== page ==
There was once an old man, who was a widower. He then married an old woman, who was a widow. Both had had daughters by their first marriages.

The old man was an honest, hard-working, and good-natured old fellow, but too much under his wife’s thumb. This was very unfortunate, because she was wicked and cunning.

Her daughter was very like her in character but she was her mother’s darling.

But the old man’s daughter was a very good sweet girl .Nevertheless her stepmother hated her and was always tormenting her, and wishing her dead.

One day she had beaten her very cruelly, and pushed her out of doors. Then she said to the old man, “Your wretched daughter is always giving me trouble; she is such an ill-tempered, spoilt girl, that I cannot do anything with her. So if you wish for peace in the house, you must put her into your wagon, drive her away into the forest, and come back without her.”

The old man was very sorry to have to do this for he loved his own little daughter most dearly. But he was so afraid of his wife that he dared not refuse; so he put the poor girl into his wagon, drove a long way into the forest, took her out, and left her there alone.

She wandered about a long time, gathering wild strawberries, to eat with a little piece of bread, which her father had given her. Towards evening she came to the door of a hut in the forest, and knocked at the door.

Nobody answered her knock. So she lifted the latch, went in, and looked round—there was nobody there.

But there was a table in one corner, and benches all round the walls and an oven by the door. Near the table, close to the window, was a spinning-wheel, and a quantity of flax.

The girl sat down to the spinning-wheel, and opened the window, looked out, and listened but nobody came.

 But as it grew dusk she heard a rustle not far off, and from somewhere not far from the hut, a voice was heard, singing,

“Wanderer, outcast, forsaken! Whom the night has overtaken; if no crime your conscience stain, in this hut tonight remain.”

When the voice stopped, she answered,

“I am outcast and forsaken; yet unstained by crime am I: Be you rich, or be you poor; for this night here let me lie!”

Once more there was a rustle in the branches; the door opened, and into the room came a bear!

The girl started up, very frightened; but the bear only said,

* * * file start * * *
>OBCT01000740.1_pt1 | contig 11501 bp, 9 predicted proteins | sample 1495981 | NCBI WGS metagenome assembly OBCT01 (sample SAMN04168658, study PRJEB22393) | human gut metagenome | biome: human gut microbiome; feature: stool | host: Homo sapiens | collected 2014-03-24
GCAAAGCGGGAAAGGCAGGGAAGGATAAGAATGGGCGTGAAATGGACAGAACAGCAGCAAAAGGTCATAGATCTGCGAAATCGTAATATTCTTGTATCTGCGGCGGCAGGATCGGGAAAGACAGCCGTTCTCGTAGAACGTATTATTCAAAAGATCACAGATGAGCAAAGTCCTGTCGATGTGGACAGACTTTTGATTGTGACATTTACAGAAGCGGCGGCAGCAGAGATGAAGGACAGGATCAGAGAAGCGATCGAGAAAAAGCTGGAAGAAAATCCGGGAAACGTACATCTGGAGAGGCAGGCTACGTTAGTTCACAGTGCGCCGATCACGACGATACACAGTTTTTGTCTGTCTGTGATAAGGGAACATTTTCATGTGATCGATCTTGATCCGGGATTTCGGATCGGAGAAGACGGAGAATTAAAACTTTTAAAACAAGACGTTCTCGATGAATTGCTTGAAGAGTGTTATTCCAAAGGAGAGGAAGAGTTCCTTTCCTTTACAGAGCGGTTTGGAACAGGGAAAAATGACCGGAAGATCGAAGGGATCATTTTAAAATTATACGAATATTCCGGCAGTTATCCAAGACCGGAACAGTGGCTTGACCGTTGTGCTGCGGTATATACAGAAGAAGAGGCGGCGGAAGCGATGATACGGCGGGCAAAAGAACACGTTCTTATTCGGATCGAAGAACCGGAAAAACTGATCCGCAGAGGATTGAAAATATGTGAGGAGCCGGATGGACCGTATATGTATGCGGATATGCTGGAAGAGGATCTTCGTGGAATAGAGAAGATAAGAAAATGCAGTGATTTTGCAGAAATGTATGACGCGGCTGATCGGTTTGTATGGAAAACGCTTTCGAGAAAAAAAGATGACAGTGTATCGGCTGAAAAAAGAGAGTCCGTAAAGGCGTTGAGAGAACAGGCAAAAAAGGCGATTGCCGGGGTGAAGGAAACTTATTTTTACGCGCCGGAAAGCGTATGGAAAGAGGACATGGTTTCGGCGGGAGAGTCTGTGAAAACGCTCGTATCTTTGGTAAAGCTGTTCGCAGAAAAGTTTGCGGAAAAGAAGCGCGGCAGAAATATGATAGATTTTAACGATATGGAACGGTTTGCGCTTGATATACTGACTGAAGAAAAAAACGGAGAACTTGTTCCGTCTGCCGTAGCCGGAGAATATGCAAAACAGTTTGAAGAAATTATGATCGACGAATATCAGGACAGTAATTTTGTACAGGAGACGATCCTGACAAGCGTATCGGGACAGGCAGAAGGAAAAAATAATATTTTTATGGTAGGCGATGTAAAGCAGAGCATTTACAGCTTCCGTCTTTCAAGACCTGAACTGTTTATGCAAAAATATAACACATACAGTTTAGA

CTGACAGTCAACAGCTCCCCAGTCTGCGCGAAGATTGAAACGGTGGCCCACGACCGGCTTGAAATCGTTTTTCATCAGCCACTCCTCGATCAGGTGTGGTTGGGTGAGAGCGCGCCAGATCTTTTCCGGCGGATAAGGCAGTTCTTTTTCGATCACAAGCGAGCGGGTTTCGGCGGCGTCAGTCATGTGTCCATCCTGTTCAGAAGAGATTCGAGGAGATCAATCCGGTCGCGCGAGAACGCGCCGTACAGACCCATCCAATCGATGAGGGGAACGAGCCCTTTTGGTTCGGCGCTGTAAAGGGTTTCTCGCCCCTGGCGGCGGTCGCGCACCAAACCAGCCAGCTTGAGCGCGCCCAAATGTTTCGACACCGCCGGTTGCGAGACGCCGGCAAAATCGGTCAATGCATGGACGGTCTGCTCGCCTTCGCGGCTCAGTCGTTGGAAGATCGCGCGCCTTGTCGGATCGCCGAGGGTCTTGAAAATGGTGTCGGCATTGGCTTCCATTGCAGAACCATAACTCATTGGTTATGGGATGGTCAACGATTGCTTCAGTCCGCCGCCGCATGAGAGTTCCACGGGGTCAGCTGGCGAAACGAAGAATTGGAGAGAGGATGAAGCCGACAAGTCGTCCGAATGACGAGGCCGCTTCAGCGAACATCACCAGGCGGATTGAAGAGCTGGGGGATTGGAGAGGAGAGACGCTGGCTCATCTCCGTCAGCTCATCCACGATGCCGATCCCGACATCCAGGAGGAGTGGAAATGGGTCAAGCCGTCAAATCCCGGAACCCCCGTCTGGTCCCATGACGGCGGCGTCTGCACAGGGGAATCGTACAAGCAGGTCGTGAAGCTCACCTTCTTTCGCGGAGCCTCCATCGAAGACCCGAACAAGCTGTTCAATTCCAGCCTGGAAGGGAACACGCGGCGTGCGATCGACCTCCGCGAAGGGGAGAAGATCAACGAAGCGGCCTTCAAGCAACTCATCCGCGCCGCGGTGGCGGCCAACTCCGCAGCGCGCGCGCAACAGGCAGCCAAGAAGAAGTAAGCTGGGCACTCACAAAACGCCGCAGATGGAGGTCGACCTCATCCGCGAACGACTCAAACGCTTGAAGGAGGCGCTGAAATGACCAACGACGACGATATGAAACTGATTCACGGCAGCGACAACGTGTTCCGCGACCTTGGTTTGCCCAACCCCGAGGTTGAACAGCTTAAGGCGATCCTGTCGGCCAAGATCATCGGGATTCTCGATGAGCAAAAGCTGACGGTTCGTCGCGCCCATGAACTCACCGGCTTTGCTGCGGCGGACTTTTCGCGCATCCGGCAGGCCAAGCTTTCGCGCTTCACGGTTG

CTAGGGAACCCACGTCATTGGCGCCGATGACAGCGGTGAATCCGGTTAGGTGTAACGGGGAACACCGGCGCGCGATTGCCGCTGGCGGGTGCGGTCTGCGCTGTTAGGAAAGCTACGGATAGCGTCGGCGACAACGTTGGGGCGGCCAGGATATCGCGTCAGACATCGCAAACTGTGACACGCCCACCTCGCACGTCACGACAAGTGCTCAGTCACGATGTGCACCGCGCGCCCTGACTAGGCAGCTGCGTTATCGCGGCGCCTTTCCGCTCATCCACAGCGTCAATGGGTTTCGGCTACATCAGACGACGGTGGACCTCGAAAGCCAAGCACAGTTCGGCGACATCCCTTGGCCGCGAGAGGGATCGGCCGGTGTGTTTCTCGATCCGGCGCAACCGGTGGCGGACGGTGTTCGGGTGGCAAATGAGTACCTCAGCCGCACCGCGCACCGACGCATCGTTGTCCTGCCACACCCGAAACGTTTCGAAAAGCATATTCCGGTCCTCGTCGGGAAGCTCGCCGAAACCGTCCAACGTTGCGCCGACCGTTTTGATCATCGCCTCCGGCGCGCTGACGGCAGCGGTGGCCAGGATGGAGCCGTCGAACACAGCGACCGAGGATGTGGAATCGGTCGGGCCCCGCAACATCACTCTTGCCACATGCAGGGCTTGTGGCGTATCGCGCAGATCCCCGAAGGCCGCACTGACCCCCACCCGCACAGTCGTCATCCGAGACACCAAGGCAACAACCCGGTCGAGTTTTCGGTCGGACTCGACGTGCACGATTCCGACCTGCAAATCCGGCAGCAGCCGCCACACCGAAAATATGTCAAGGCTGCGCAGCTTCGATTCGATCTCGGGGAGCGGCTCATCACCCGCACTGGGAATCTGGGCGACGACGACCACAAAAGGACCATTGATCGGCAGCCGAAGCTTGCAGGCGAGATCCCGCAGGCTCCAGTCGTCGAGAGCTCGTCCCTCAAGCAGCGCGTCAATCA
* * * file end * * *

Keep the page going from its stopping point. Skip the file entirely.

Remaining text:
“Good evening, pretty maiden!”

“Good evening to you, whoever you are,” she replied, somewhat reassured.

“How did you come here?” he asked. “Was it of your own free will, or were you forced?”

The maiden told him all, weeping; but the bear sat down beside her, and stroking her face with his paw, replied, “Do not cry, pretty one; you shall be happy yet. But in the meantime you must do just what I tell you. Do you see that flax? You must spin it into thread; with that thread you must weave cloth, and with that cloth you must make me a shirt. I shall come here tomorrow at this same time, and if the shirt is ready I will reward you. Goodbye!”

Having said this, the bear made her a parting bow, and went out. At first the girl began to cry, and said to herself, “How can I do this in only twenty-four hours—spin all that flax, weave it into cloth, and make a shirt out of it? Well! I must set to work and do what I can…. He will at least see that I tried hard, though I was unable to perform the task.”

She dried her tears, ate some of her bread and strawberries, sat down at the spinning-wheel, and began to spin by the light of the moon.

The time went by quickly, as she worked, and it was daylight before she knew it.

There was no more flax left; she had spun out the last distaff-full.

She was astonished to see how fast the work had gone and began to wonder how she was to weave the thread without any loom.

Thinking, she fell asleep.

When she woke the sun was already high above. There was breakfast ready on the table, and a loom under the window.

She ran down to a stream, washed her face and hands, came back and ate her breakfast. Then she sat down to the loom.

The shuttle flew so fast that the cloth was all ready by noon.

She took it out into a meadow, sprinkled water on it from the stream, spread it out in the sun, and in one hour the cloth was bleached.

She came back with it to the hut, cut out the shirt, and began to stitch at it.

The sun was setting, and she was just putting in the last stitch, when the door opened, and the bear came in, and asked, “Is the shirt ready?”

She gave it to him.

“Thank you, my good girl; now I must reward you. You told me you had a bad stepmother. If you like, I will send my bears to tear her and her daughter to pieces.”

“Oh! Don’t do that! I don’t want to be revenged; let them live!”

“Let it be so then! Meanwhile make yourself useful in the kitchen and get me some porridge for supper. You will find everything you want in the cupboard in the wall. I will go and fetch my bedding, for I shall spend tonight at home.”

The bear left the room, and the maiden made up the fire in the oven, and began to get the porridge ready.

Just then she heard a sound under the bench, and out ran a poor, thin little mouse, which stood up on its hind-legs, and said in a human voice, “Mistress! Help me .A poor weak, little mouse am I! I am hungry, give me food and to you will I be good.”

The girl was sorry for the mouse, and threw it a spoonful of porridge.